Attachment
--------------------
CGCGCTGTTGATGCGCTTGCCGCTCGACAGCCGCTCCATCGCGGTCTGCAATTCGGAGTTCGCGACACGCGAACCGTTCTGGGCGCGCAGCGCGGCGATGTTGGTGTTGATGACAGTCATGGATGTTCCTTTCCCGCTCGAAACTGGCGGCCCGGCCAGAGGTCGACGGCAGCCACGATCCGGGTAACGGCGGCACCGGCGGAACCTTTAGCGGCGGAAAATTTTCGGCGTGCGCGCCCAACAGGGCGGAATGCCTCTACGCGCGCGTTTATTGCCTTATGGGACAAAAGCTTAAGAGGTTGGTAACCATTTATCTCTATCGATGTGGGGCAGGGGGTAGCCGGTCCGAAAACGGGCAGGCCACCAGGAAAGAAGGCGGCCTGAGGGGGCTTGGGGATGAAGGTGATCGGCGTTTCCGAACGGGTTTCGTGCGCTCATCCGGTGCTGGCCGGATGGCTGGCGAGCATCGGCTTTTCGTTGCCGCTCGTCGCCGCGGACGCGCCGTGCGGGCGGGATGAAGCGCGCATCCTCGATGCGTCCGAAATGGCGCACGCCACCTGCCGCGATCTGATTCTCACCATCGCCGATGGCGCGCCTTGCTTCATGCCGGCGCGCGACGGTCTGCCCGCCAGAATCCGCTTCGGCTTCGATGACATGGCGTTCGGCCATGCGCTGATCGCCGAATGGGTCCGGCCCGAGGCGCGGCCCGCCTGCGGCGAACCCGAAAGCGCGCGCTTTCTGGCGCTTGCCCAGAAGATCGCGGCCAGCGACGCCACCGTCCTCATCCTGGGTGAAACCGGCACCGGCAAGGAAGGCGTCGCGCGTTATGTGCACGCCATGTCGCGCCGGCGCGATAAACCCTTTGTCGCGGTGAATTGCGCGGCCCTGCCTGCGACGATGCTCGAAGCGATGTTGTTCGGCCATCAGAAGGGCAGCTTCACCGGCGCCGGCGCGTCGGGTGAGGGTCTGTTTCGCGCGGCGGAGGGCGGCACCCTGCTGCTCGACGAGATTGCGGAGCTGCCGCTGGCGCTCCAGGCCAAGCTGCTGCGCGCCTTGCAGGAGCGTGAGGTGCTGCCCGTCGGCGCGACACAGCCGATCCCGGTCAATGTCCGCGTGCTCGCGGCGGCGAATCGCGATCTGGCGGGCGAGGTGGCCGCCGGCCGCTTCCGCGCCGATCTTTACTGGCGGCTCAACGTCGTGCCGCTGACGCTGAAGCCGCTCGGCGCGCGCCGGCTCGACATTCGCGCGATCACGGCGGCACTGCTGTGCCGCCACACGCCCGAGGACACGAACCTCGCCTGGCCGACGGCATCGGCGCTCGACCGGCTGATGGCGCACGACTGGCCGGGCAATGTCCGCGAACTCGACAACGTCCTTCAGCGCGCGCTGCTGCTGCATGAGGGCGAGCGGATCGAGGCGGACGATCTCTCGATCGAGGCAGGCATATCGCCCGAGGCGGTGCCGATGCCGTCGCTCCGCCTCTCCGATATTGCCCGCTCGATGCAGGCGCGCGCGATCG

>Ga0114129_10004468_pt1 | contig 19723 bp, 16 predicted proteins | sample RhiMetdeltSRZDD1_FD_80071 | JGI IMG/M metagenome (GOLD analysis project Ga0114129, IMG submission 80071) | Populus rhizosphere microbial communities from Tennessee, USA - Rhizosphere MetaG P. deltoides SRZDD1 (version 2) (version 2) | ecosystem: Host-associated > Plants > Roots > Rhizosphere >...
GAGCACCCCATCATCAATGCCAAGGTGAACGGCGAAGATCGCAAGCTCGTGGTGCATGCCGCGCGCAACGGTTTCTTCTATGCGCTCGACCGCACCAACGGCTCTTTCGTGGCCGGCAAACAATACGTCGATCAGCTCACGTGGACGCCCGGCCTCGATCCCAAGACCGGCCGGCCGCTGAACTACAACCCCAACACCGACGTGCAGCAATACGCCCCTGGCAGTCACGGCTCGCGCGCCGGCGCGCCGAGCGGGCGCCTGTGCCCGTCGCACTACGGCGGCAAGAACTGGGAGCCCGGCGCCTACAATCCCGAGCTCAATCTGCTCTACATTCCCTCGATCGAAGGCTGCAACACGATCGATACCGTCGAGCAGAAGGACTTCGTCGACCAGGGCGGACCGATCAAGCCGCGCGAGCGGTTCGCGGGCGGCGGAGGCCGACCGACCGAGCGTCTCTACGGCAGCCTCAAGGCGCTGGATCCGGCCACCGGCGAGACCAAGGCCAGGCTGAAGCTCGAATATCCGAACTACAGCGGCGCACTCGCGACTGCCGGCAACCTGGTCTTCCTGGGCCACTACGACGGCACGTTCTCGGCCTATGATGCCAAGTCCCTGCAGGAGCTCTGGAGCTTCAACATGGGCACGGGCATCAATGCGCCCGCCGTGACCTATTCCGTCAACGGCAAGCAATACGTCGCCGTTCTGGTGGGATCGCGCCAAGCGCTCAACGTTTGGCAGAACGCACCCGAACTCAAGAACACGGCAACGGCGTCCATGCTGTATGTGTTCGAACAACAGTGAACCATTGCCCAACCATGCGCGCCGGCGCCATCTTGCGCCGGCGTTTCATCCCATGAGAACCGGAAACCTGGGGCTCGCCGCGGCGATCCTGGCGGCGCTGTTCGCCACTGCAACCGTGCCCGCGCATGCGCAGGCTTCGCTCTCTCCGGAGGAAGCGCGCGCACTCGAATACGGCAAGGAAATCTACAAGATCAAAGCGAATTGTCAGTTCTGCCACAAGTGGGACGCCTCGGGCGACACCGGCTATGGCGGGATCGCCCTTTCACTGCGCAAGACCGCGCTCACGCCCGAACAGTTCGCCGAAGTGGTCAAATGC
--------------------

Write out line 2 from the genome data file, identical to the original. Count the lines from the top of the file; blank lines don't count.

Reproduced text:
>Ga0114129_10004468_pt1 | contig 19723 bp, 16 predicted proteins | sample RhiMetdeltSRZDD1_FD_80071 | JGI IMG/M metagenome (GOLD analysis project Ga0114129, IMG submission 80071) | Populus rhizosphere microbial communities from Tennessee, USA - Rhizosphere MetaG P. deltoides SRZDD1 (version 2) (version 2) | ecosystem: Host-associated > Plants > Roots > Rhizosphere >...